Finding Hope in the Midst of Adversity

pain and suffering

         This weekend I happened to read the story of an American couple that was adopting a child in Ukraine. It told of their story of getting out of the country and how they just barely got the adoption process finished. They were one of the lucky ones in the past couple of months. I have also read stories of American couples that didn’t get to adopt their new children. These families had hope that a new one to love would be brought into their homes. They had been anticipating having a new child. They had prepared their hearts to love a new one. They had prepared their homes for the addition to their family. And they had to return home alone, without their new child to an empty room (and for some an empty house). Anyone who would argue that this is nowhere near the same as losing a child to a miscarriage know nothing about the adoption process. These prospective parents just lost a child. The hope of a new family was shattered. These children had hope of actually having a mom and dad, brothers and sisters. These children had hope of living in a country where the political scene is not nearly as volatile as it is in Ukraine. These children had a hope of a life much better here in the States than what they now have in Ukraine. Their hope of a new life was shattered.

            It is in times like these that it is easy to say that these persons who were torn apart have a right not to hope. They have a right to be angry. They have a right to question what God is doing. They have a right to demand answers. They have a right to be discouraged, downtrodden, saddened, and even depressed. While I have never lost a child while trying to adopt, my wife and I did have a miscarriage. Most people don’t know that about us because we didn’t tell anyone what happened. No one knew that she was pregnant, she wasn’t showing yet, and was just a couple of months along. It was easy not to tell anyone yet. I look back on that time and have often wondered what they little one would have been like. I have often wondered what he/she would have been named. Even now, I get a little teary eyed thinking about it. So, when I tell you that I understand who those who have lost feel, I really do. I am one of those that lost. And I tell you this, it is really easy to say, “I have a right to be angry.”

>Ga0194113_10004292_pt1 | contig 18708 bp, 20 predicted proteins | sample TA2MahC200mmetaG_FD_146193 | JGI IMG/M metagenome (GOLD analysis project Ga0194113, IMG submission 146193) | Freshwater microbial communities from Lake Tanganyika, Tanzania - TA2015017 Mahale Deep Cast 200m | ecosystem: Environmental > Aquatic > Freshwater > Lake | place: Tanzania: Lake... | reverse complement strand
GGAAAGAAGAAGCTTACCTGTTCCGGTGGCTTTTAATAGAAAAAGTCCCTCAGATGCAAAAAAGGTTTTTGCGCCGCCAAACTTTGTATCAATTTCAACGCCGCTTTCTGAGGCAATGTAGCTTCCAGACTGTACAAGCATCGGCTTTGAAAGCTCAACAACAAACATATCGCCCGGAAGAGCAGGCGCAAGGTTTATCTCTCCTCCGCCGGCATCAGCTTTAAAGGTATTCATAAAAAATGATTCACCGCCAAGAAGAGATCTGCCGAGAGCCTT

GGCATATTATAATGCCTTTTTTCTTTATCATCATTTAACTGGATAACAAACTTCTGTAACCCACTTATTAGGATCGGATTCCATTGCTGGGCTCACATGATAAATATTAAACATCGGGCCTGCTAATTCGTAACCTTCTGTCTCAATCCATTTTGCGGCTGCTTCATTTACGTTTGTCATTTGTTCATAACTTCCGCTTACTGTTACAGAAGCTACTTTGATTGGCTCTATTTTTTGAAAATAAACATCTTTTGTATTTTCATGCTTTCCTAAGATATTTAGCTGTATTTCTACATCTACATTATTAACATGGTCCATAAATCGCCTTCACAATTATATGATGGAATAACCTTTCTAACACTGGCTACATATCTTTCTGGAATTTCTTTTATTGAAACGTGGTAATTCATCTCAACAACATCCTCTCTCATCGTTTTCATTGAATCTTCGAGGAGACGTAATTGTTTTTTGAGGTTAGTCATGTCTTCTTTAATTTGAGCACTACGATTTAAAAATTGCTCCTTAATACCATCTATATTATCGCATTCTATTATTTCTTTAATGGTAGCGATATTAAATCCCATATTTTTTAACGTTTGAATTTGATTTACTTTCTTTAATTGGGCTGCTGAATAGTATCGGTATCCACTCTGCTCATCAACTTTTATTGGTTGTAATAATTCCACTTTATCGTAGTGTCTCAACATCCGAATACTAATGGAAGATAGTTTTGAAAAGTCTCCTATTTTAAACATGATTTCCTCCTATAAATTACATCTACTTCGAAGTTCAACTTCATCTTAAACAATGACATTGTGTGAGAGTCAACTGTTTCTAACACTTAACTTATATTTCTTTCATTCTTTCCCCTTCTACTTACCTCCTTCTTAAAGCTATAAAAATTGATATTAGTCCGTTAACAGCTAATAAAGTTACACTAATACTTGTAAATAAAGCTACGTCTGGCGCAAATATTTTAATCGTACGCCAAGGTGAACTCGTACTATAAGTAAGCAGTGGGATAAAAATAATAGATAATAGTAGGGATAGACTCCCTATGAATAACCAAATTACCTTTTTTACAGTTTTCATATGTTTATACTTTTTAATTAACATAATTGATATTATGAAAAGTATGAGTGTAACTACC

It wasn’t until that happened that I began to understand the story of Job. No, I didn’t lose 10 children. But I did lose one. I looked at his story, and I understand at least on some level the pain he was feeling. His children were dead. His children he loved were dead. Nothing could bring them back to him. They were gone. And that is when it hit me. There was nothing he could do to bring them back. All the anger in the world would not bring his children back. All the sadness in the world could not bring his children back. He could question and doubt God until the cows come home and he still didn’t have the power to bring his children back from the dead.So what good does getting angry, or depressed, or hopeless do? It does no good. In fact, it does just the opposite. It does a whole lot of bad. Anger, depression, and hopelessness robs you of your strength and more importantly, it robs you of your faith. Job could have allowed the loss of his children destroy him. But he didn’t. Not because he was some sort of superman that could overcome. He didn’t allow it to destroy him because he trusted in God. He placed his hope there. Not in his kids. Not in his possessions, but in God.

My friends, I cannot pretend to know God’s will. I cannot know all the trials that you are undertaking. What I can know is that hope in God can get you through. Let me show tell you two others stories men who lost their children. In Gen. 22 Abraham was told that he would have to take his son, his only son, Isaac, whom he loved and sacrifice him upon the mountain that God would show him. Look again at that wording. It was Abraham’s son. His only son (Ishmael was already gone). Isaac, the son of promise. The son he loved. There was little doubt this would be an emotional experience for Abraham. And yet as we read the story Abraham didn’t seem to bat an eye. He took Isaac, laid him on the altar and was ready to sacrifice him when the angel of the Lord spoke to him. In Heb. 11:17-19 we read that Abraham reasoned that God could raise Isaac from the dead. Abraham was already convinced that Isaac was dead. In his heart, Isaac was as good as dead. His hope was set on God. God would make it okay. God would give Abraham what he would need to get through this difficult task. I can only imagine the relief that God provided when the ram was seen caught in the thicket. David also lost a child in II Sam. 12. As the child was sick David fasted, he mourned, and I imagine that he pleaded with God to have mercy on that child. But, the child died, just as David was told would happen. When David heard the news of his child’s death, he arose washed himself, and went and worshipped God. When his servant’s questioned David about what he was doing David said, “Now he is dead, wherefore should I fast? Can I bring him back again? I shall go to him, but he shall not return to me (II Sam. 12:23).” David knew there was nothing he could do to bring this child back. Mourning, fasting was useless. His hope was rooted in seeing his son again, not in this life, but in the next. It was this hope that enabled David to stand up, wash himself and worship his God. Take hope in this. Take encouragement in knowing that there is a place of comfort where the saved will see each other again!


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